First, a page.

* European Parliament pushes countries to bolster EU
* New rules to control $700 trillion market planned for this
* Law set to put derivatives under the watch of regulators
(Adds details, background, comment from official)
By John O'Donnell
BRUSSELS, Jan 31 European lawmakers and
diplomats clashed on Tuesday over new rules to overhaul the $700
trillion derivatives market, threatening to delay one of the
centrepieces of European financial reform.
The dispute centres on how much power should be given to an
EU agency to oversee derivatives, one of the most opaque areas
of finance, and once described as "financial weapons of mass
destruction" by billionaire investor Warren Buffett.
Derivatives boomed in the decade before the economic crash
and were blamed for amplifying the crisis by hiding risks.
But writing laws to regulate them in Europe has divided the
region's top powers - Germany, France and Britain - with Britain
keen to protect the City of London, which accounts for 9 percent
of Britain's economy and dominates the derivatives market,
alongside New York.
EU ministers agreed last week to a mechanism that could
limit powers given to the European Securities and Markets
Authority (ESMA) but the dispute has now spilled over into talks
with the European Parliament which has to give its approval.
The parliament is keen not to curb ESMA's powers and wants
to change the voting mechanism that could limit its influence.
"Parliament wants a strong role for ESMA whereas some member
states are reluctant to give too much power to the supervisor,"
said one official, speaking on condition of anonymity.
Any delay would be a blow to the European Union's efforts to
reform finance, a drive which analysts believe has lost its way
as the bloc continues to grapple with problems in the banking
industyr and with a sovereign debt crisis.
The United States has been quicker to implement controls,
establishing a regulatory framework in 2010 for derivatives,
such as those that hedge the risk from price moves on oil, gas
or other commodities' markets.
Under the new EU regime, which could be in place by the end
of 2012, banks, hedge funds and other financial institutions
that buy and sell derivatives will be encouraged to move away
from the unregulated 'over-the-counter' market, which accounts
for more than 90 percent of trades.
It has been common in the past for contracts to be recorded
by no more than a fax, with only the parties involved aware of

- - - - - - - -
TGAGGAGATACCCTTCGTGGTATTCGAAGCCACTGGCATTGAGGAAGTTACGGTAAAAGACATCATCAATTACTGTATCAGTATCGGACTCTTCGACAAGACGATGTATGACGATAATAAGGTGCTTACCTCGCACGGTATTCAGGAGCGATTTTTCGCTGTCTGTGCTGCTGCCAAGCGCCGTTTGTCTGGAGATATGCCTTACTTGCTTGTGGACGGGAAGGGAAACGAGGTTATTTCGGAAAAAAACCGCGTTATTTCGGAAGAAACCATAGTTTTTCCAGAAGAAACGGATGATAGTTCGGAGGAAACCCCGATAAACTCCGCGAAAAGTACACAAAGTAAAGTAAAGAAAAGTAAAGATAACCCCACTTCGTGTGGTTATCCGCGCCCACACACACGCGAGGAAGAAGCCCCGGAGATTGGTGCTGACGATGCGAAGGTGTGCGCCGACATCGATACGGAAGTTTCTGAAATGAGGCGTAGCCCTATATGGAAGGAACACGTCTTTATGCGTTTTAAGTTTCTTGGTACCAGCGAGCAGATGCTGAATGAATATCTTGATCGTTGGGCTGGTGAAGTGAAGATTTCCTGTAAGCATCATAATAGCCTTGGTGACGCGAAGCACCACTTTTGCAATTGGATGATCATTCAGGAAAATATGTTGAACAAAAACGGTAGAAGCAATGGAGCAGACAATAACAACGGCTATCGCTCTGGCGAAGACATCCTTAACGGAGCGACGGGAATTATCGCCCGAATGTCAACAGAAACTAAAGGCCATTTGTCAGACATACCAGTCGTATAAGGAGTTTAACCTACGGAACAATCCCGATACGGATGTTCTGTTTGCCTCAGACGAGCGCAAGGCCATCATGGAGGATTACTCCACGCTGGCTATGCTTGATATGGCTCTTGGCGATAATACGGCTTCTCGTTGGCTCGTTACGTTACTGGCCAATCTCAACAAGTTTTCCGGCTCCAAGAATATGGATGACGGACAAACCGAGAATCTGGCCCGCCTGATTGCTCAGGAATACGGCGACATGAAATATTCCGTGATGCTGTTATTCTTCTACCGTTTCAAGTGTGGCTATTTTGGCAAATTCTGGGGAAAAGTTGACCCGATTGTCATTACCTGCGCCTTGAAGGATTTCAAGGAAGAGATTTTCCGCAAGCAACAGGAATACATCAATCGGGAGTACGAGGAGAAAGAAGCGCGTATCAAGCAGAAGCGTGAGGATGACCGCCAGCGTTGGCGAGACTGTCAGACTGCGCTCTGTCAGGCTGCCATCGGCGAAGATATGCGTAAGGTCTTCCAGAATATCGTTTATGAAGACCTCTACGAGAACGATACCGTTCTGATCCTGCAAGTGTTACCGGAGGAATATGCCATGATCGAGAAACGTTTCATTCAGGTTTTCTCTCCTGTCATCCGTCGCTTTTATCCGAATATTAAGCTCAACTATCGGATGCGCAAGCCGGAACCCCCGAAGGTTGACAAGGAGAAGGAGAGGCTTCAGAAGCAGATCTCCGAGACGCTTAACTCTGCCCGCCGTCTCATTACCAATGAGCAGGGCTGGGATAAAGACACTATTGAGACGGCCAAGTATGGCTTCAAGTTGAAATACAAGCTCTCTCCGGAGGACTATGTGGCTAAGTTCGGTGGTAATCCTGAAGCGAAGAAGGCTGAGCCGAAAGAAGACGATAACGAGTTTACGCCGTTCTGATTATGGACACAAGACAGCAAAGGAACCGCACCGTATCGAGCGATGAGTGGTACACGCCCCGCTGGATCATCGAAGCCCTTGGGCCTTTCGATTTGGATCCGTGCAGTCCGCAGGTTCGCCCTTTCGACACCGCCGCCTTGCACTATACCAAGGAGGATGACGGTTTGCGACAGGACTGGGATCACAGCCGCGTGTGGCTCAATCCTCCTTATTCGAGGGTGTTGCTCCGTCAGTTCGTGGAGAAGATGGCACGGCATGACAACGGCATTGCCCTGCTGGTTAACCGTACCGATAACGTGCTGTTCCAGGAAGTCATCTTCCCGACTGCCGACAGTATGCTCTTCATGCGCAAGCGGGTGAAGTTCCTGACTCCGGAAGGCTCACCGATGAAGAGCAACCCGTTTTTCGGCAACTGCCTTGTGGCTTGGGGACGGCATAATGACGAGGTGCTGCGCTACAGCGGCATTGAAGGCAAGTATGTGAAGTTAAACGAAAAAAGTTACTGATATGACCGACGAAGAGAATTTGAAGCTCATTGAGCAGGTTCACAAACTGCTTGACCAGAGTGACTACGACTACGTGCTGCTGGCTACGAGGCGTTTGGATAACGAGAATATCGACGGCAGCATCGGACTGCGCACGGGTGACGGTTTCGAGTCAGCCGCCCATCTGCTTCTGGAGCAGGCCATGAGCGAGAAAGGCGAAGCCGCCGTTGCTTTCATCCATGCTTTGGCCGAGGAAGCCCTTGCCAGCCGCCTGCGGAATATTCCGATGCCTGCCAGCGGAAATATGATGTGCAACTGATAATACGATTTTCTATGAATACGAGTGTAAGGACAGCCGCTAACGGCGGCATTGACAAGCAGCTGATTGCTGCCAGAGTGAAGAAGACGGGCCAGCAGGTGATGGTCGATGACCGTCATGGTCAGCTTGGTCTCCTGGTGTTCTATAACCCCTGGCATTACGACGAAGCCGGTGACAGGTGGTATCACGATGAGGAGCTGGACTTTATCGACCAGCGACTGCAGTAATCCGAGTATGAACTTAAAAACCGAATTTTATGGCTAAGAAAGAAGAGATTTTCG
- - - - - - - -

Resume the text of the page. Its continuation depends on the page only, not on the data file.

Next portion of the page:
Instead, trading will be standardised so that it happens on
open exchanges and settlement will be cleared centrally. Those
that do not shift to exchanges will face higher charges to
reflect the extra risk.
The new rules mean that all deals, whether on or off
exchange, must be recorded, which supervisors hope will make it
easier to monitor the market and intervene to avoid a repeat of
the chaos surrounding the 2008 collapse of Lehman Brothers.
"This should prevent another Lehman, whose collapse left
those who had signed up to derivatives deals with it carrying
the costs," said Graham Bishop, an expert on European financial
"The biggest change is that derivatives will be standardised
and cleared centrally - as far as reasonable. That means that
capital will have to be retained to cover the risk of these
transactions," Bishop added.
The derivatives market is largely organised by fewer than 20
banks and frequently involves institutions designing specialised
products for specific client needs. For example, a bank might
design a derivative that helps an airline hedge again the risk
of a sharp jump in the price of airline fuel.
By definition, derivatives are any financial product, such
as an option, future, swap or forward, that derives its price
from the underlying asset. A derivative contract can be drawn up
between two parties setting out specific variables, including
conditions under which the contract may or may not pay out.
Because the market for credit default swaps (CDS), like
other derivatives, is unregulated, it has made it difficult to
predict how that product would respond to a Greek default or
similar dramatic event.
Under the new rules, which were discussed with industry for
a year before negotiations moved to the parliament and EU member
states, all CDS trades would be recorded, making such
(Reporting By John O'Donnell; Editing by Helen Massy-Beresford
and Elaine Hardcastle)